Malcolm B. Butler
University of North Carolina, Charlotte
Dr. Malcolm B. Butler is Professor and Dean of the Cato College of Education at the University of North Carolina at Charlotte. Dr. Butler has taught and learned mathematics, science and life from elementary, middle, and high school students, as well as college students. Some of his research interests include writing to learn in science, physics teacher education, and equity and diversity in science. Dr. Butler has secured over seven million dollars in funding to support his research and scholarly initiatives. He co-authored and co-edited three books and numerous book chapters and journal articles. He has served in leadership capacities in his profession, include board member of NARST (a global organization for improving science education through research) and Nap Ford Community Schools, Inc. (Orlando, Florida), chair of the board for the Council for Society Presidents, and president of the Association for Science Teacher Education.
Dr. Sara Demoiny is an Assistant Professor of Elementary Education at Auburn University. Her research, teaching, and outreach revolves around a commitment to critical, antiracist, and justice-oriented social studies with particular interests in critical citizenship and counter-monuments, museums, and local historic sites as spaces of public pedagogy for justice. Sara has recent publications in Theory & Research in Social Education, Journal of Social Studies Research, Multicultural Perspectives, and the International Journal of Multicultural Education. She currently serves at the President of the Social Science Education Consortium and serves on the Lee County Remembrance Project Board, a partnering local organization with the Equal Justice Initiative.
Indiana University, Bloomington
Dr. Enrique Galindo is an Associate Professor of Mathematics Education at Indiana University Bloomington. He is interested in research on teacher education and on learning in technology-supported environments. He teaches courses on mathematics and pedagogy, secondary mathematics methods courses, and graduate courses for teacher educators. He has conducted professional development projects to help teachers in grades K-12 improve teaching and learning in STEM education, incorporate Project Based Learning, and develop their technological and pedagogical knowledge to improve their teaching. He currently serves as President-Elect for the Association of Mathematics Teacher Educators (AMTE).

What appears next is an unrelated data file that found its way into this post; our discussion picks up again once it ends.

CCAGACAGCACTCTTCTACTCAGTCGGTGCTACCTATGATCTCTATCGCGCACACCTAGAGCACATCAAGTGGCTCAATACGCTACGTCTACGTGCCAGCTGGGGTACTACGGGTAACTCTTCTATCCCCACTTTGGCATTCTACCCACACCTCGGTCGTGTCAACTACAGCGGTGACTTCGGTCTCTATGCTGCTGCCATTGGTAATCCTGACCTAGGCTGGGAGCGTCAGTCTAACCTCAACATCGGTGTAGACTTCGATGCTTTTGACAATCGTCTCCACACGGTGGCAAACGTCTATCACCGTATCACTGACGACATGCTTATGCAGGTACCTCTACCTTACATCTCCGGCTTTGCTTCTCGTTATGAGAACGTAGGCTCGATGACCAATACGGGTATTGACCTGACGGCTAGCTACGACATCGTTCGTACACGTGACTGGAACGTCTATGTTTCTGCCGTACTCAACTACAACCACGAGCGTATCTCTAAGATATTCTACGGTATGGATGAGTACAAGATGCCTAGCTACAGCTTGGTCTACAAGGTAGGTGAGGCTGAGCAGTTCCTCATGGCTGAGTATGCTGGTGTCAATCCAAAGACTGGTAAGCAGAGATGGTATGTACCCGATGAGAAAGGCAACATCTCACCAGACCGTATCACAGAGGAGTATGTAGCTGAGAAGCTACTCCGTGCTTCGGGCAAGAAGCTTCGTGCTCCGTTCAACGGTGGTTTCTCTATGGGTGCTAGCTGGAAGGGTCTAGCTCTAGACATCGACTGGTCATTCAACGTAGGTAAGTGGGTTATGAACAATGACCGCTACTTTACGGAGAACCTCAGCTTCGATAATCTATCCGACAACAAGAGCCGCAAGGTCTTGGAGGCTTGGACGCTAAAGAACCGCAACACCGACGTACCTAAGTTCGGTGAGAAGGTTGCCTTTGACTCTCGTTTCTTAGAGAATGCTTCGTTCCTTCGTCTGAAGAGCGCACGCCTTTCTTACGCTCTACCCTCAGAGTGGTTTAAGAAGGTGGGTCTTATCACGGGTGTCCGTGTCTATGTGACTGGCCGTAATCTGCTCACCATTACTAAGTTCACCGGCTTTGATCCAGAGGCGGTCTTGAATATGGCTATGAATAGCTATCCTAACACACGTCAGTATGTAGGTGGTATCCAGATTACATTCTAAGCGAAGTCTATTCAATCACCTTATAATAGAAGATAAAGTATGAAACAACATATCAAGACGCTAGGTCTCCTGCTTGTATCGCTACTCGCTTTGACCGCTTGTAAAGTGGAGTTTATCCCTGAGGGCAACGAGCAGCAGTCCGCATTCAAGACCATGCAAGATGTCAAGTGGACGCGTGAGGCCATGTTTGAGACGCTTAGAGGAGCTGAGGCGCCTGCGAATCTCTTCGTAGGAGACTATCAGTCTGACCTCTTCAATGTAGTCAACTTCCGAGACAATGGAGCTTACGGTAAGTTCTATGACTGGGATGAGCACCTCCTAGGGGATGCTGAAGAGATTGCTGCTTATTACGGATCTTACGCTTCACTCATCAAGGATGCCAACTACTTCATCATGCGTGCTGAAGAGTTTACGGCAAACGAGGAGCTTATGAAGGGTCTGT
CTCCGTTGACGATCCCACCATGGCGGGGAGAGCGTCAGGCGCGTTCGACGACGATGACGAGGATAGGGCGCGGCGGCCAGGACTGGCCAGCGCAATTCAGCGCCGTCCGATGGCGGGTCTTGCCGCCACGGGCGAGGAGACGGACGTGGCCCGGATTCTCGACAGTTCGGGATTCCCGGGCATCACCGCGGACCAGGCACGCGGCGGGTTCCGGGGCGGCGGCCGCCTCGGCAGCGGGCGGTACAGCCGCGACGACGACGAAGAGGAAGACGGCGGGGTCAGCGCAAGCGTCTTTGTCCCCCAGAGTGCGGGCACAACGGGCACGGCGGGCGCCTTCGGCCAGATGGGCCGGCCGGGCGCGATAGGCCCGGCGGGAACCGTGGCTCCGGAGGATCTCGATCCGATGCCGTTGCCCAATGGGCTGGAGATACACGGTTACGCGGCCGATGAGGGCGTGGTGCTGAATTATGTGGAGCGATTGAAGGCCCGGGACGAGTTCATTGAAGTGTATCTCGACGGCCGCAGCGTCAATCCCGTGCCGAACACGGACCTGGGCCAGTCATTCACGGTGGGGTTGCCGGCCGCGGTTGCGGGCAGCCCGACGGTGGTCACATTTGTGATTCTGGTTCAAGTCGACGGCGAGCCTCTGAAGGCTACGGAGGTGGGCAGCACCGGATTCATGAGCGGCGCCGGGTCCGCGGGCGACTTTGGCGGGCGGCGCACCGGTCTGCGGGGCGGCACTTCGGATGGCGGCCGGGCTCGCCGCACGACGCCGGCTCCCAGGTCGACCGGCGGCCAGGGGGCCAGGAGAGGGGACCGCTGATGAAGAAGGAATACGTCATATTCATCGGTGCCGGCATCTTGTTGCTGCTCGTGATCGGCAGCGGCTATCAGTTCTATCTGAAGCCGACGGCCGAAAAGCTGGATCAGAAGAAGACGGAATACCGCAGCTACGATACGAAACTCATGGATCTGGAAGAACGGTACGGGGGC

California State University, Long Beach
Dr. Betina Hsieh is an Associate Professor of Teacher Education at California State University, Long Beach. Her teacher education work is informed by 10 years of urban middle school classroom experience, K-12 literacy coaching and work as co-director of the Bay Area Writing Project. Her research focuses on lived experiences of teachers and teacher educators of color, with a specific emphasis on Asian American teachers, identity-informed mentoring in teacher education spaces, the emergence and development of a teacher (and teacher educator) professional identity, cross-content and critical literacy practices in teacher education, 21st century literacy practices in schools and universities, and STEM literacies development through in-school/out-of-school learning in Informal Learning Environments. At the heart of Dr. Hsieh’s work is the exploration of how who we are shapes what we do (and the choices we make) as teachers and teacher educators. She is deeply committed to creating more equitable spaces as a teacher educator that promote the success, sustenance and empowerment of teacher candidates from marginalized subgroups both through credential programs and as they enter classroom spaces.
Luz A. Maldonado Rodriguez
Texas State University, San Marcos
Dr. Luz A. Maldonado Rodríguez is an associate professor of Bilingual Mathematics Education at Texas State University in San Marcos, TX. Her research intersects the fields of mathematics education and bilingual education and addresses the critical need to examine and highlight the mathematical brilliance of emergent bilingual students. Key to her research is the building of relationships with pre-service and in-service teachers that allow for the development and documentation of empowering teaching and learning practices. She has taught elementary mathematics methods courses at central Texas universities for over 15 years and conducts professional development sessions on Cognitively Guided Instruction with elementary teachers from Texas, Arkansas, California and Florida. Dr. Maldonado Rodríguez serves as a Director on the Board of TODOS: Mathematics for All.